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The Story Of Lady Doreen and Lola & Snooks Fuller

Dean Wright recently popped around to visit long time friends Lola & Snooks Fuller. Dean recorded the ‘chat’ on his phone & later typed it up & asked Snooks to review it to ensure Dean got everything right. While there Dean also photographed part of the Fuller’s photo collection, luckily for us woodys Dean is a pro photographer so the photos of photos are rather good.
Below is some of the history of the legendary game fishing launch. Lady Doreen & owners Lola & Snooks Fuller. I have reproduced the story & photos as submitted by Dean – Enjoy 🙂
LADY DOREEN

LOA 42’ – Beam 14’ – Draft 3’ 6” – Launched 19th December 1951

Builders: Wally and Bert Deeming, Snooks and Norman Fuller at Deemings Yard, Okiato, Bay of Islands. Designed by Snooks Fuller, then aged 18. Named for Snook’s mum Doreen Fuller

Full length kauri planking 6” x 1”, pohutukawa frames. 2 kauri logs sourced from a farmers property at Twin Bridges and milled at Rangiahua Sawmills.

2 Scripts V8 petrol motors were bought originally to power the boat they were reconditioned ex war surplus. However, Andy Donovan sold the Fullers 2 new Osco V8 Petrol motors at a good price and these were fitted in place of the Scripts. After just a month of service, one of the Osco’s put a con rod through the side of the block and was replaced by one of the Scripts. Luckily it was a fairly simple changeover fitting straight into the same mounting, being similar motors. 2 years later, when Fordson Major brought a diesel tractor out, one of the V8 petrol motors was replaced with a 4 cylinder Pike.   “We mostly only used one motor anyhow, very seldom did we run on two, we had one diesel and one petrol for years” After quite a few years the other V8 petrol was replaced by a 6 cylinder Ford diesel.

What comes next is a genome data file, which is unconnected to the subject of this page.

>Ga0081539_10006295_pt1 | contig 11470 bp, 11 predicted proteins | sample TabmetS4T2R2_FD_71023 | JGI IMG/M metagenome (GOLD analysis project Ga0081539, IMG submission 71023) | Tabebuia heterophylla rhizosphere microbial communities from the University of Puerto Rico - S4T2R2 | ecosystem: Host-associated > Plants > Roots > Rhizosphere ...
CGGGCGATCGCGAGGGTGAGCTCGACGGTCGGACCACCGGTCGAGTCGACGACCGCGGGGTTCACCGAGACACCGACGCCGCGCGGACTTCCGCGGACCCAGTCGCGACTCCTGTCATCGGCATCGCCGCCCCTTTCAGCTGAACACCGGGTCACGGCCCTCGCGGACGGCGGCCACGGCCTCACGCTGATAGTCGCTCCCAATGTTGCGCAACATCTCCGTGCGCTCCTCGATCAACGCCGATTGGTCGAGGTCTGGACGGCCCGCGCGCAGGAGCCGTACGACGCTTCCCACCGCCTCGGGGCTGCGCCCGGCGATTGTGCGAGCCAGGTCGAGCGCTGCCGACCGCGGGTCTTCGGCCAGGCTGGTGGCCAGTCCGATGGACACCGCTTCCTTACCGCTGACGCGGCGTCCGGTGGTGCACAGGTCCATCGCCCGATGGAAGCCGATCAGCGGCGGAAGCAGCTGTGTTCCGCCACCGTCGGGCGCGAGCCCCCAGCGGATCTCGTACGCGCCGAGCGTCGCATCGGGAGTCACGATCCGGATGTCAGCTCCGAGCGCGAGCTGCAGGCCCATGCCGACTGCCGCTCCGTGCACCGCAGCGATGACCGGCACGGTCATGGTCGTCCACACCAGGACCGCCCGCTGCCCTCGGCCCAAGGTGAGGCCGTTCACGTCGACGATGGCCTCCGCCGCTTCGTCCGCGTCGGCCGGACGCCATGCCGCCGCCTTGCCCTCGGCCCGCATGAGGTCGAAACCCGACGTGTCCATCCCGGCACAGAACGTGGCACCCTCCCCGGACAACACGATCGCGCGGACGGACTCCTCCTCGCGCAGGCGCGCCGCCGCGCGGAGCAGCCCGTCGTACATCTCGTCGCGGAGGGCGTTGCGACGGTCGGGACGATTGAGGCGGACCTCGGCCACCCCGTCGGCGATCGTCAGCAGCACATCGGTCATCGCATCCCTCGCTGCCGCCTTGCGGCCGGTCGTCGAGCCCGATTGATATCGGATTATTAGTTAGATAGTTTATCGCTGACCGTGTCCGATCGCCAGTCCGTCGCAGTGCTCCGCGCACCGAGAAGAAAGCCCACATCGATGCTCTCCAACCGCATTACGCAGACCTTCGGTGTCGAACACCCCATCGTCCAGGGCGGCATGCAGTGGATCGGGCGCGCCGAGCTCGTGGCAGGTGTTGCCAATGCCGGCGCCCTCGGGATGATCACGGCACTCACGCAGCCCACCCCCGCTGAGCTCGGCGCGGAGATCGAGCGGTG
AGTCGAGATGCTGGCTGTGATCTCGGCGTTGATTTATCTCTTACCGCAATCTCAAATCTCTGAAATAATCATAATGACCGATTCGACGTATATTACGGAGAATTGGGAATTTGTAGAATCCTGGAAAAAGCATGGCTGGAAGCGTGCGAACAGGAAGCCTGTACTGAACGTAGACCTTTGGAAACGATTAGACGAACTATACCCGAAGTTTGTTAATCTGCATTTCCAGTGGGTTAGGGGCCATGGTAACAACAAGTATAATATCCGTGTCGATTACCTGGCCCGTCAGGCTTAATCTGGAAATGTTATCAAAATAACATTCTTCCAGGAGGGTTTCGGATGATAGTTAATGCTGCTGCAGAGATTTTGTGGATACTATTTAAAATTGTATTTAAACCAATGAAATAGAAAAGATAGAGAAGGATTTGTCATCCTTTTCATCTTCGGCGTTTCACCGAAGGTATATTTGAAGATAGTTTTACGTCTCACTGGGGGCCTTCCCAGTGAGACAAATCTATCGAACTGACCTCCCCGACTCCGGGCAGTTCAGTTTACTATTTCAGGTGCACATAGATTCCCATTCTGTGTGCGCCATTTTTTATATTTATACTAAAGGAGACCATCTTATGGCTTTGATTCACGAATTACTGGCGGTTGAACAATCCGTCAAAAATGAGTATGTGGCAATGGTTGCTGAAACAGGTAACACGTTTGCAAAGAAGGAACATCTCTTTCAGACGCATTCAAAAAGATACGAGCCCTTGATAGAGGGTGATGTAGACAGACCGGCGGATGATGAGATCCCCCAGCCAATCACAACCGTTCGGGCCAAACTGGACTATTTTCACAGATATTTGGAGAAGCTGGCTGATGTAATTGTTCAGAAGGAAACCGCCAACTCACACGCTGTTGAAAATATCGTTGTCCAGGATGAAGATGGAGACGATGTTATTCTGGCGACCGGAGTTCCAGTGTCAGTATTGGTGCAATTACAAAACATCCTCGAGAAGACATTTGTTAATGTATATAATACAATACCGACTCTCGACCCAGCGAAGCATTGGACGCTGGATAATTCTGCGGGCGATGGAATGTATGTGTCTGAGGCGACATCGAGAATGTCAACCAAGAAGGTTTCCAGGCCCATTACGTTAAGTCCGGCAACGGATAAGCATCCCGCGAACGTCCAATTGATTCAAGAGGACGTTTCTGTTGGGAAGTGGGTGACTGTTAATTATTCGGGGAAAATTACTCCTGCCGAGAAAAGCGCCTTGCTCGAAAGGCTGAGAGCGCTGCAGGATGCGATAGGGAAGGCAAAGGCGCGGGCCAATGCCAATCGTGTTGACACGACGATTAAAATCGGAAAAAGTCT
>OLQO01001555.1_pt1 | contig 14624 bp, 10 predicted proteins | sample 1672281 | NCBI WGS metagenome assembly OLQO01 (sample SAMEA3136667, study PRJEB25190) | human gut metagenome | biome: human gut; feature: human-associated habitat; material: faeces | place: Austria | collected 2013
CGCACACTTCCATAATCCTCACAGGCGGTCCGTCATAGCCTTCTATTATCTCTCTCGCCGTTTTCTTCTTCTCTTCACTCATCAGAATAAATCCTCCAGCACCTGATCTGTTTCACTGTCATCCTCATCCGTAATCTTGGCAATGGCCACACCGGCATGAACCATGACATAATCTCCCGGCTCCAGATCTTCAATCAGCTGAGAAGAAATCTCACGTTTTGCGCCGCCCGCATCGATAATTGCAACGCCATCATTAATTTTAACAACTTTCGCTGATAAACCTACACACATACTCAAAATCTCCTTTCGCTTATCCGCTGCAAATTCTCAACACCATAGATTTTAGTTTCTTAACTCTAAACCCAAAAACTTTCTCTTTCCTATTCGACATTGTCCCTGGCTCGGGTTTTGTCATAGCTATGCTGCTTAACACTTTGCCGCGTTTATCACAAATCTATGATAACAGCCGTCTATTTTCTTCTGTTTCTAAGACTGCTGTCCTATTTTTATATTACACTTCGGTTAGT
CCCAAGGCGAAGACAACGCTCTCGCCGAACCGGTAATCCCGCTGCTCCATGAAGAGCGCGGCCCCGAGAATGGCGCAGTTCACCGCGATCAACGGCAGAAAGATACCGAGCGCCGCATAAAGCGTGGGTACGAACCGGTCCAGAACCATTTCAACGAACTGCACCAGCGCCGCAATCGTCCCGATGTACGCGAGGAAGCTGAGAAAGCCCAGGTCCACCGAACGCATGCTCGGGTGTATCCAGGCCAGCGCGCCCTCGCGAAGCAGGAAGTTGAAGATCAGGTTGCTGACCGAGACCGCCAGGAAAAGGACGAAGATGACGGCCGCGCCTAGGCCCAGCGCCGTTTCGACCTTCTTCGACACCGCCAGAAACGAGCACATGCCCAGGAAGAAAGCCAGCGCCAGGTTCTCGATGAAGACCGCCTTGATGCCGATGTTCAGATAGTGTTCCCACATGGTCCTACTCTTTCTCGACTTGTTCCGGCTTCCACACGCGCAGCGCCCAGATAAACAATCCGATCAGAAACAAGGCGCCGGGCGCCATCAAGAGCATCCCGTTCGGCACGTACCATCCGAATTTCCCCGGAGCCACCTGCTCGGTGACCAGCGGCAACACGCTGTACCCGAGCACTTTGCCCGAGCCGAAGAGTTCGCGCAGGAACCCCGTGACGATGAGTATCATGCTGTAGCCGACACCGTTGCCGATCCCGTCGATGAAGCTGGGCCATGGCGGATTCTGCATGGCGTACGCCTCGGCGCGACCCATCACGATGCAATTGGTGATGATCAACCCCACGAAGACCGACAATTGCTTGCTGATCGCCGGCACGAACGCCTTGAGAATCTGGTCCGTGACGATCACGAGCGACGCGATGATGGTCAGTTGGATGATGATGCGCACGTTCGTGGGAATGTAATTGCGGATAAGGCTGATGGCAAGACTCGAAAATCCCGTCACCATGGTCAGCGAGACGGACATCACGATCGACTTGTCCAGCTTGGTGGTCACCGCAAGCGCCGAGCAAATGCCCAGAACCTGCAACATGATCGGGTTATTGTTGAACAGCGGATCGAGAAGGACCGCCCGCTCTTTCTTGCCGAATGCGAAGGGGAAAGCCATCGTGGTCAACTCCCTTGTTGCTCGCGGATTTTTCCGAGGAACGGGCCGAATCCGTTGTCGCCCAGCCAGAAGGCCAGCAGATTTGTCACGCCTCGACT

Snooks original idea was to have a big open cockpit and a day boat. His Dad Norman counseled him against it, asking what if the game fishing packs up, what are you going to do with the boat?  He felt Snooks needed a boat you could get a party on and go away and cruise maybe do a bit of snapper fishing, a bit of king fishing and that’s how the Lady Doreen developed.

If Zane Grey put the Bay of Islands on the map as a game fishing mecca then Snooks and the Doreen became NZ’s best known game fishing charter boat during the 1950’s through the 70’s breaking many world records and enjoying an international reputation. A hint of what they were to achieve happened on the first two days of their very first charter. Day one they landed a black marlin of 516lb for American angler Dick Aldsworth, day two another black of 366lb’s For Dick’s wife Alice.  Black marlin are a reasonably uncommon catch, the Bay Of Island Swordfish Club catch records show just 20 caught that season.  So for a 19-year-old Snooks to catch two for his anglers in his first two days running the boat was quite an achievement. In the 50’s 130lb breaking strain line was the order of the day for charter boats fishing for marlin.  American Angler Harold Hopkins chartered Snooks and the Doreen for the month of March each year for six years, intent on light tackle fishing. In 1954 they boated a 331lb Striped marlin on 6 thread 20lb breaking strain to set a world record that would stand for 14 years. Lines in those days were made of linen and for their strength to be retained they had to be kept wet unlike modern lines.